Mid term is over and that means it’s now full uniform time for everyone except Infants. The first classes have never had to wear a full uniform before so we are really looking forward to seeing how grown up they will all look.
Full uniform is ; grey trousers/ skirt, wine jumper/cardigan, school tie, black, grey or wine socks/tights and leather shoes/boots.
On PE days children can wear their school tracksuit (not shorts) and non marking runners. The PE timetable can be found HERE
The only other exception is for children attending lunchtime athletics sessions who are allowed to wear tracksuits to school on these days.
Children attending afterschool sport activities should bring their tracksuit and runners to school and change at half two.
We appreciate your continued support and co operation.
The children in Senior Infants and Ist class have been busy playing Maths Games as part of our School Improvement Plan for Numeracy. We have recorded a few for you to see how fantastic they are ! Check them out HERE
Our Autumn Newsletter is now available HERE
We want to thank all the parents who used our online payment system this September. There were a few hiccups initially but for the most part it went very smoothly and cut down on the time teachers had to spend counting and recording payments. We hope to use this system again for school tours later in the year.
There are a few payments still outstanding so if you have lost your link just click on the payments logo here and you will be directed to your payment page.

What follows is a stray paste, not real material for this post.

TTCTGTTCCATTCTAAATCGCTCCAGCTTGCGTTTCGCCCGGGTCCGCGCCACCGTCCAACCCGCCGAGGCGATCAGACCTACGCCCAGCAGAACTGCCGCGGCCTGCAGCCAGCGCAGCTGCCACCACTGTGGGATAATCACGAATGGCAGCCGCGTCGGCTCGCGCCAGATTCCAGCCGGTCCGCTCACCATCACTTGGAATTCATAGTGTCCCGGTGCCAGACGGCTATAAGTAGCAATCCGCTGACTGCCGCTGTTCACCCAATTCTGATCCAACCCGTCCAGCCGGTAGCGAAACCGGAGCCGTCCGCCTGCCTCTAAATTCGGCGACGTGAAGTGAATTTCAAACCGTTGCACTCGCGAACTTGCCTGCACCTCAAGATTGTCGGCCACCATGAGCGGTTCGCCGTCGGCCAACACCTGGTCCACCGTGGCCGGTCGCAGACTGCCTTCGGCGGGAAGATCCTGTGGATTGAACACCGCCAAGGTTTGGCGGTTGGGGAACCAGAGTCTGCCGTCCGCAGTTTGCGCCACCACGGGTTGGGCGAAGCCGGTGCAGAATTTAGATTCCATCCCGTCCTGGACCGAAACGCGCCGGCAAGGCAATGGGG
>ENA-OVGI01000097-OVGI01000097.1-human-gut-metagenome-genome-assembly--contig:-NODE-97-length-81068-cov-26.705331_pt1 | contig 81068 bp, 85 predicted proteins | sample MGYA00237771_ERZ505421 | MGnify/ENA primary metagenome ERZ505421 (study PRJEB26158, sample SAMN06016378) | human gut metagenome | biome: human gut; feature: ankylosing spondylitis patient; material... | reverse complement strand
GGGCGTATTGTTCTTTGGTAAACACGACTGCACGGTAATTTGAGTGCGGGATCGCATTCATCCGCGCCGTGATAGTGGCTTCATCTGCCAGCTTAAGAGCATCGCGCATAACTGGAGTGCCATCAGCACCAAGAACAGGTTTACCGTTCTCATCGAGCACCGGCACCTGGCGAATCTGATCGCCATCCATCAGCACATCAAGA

For safety reasons when collecting children early please do so through the office .
Dogs are not allowed in the school grounds. Some children are afraid of dogs but also there has been dog excrement in the yards a few times already this year .
[trx_icon icon=”icon-plus” align=”left”]Our Original Sculpture:
In 1970 , to mark the opening of the “new school” , a beautiful stone sculpture of Saint Brigid was created by Imogen Stuart and installed on the gable wall of the school. It features Saint Brigid standing in the midst of animals and people . She has a basket of bread which she is giving to the poor as she stands in front of her convent. We have used a line drawing of this sculpture as our logo for the last number of years.
[trx_image url=”http://saintbrigids.ie/wp/pwa/wp-content/uploads/sites/15/2015/10/IMOGENSTUARTmed.jpg” title=”Saint Brigid’s Sculpture” shape=”square” width=”588″ height=”640″]
[trx_icon icon=”icon-star” color=”#dd55aa” align=”left”]About Imogen
[trx_image url=”http://saintbrigids.ie/wp/pwa/wp-content/uploads/sites/15/2015/10/url-1.jpg” shape=”square” width=”174″ height=”168″]
Imogen Stuart was born in Berlin in 1927 and grew up in Hitler’s Germany – her parents never revealed that her grandmother was Jewish in order to protect the children and their grandmother. Although she lived through the War, she describes her childhood as being idyllic, thanks to her parents.
After the war, she met a young Irish man called Ian Stuart who had come to Germany to study sculpture. For Imogen, it was love at first sight. They married and came to live in Ireland. They lived in Laragh, County Wicklow with no electricity or running water.
Ian Stuart was from a well-known Irish family. Maud Gonne was his grandmother, Iseult Gonne was his mother and Francis Stuart was his father.
Imogen was a Lutheran but later in her life she concerted to Catholicism. Imogen was working closely with the Catholic church when she was commissioned to create our piece. She also created many other sculptures of Saints. and at a later stage she made the altar in the our church.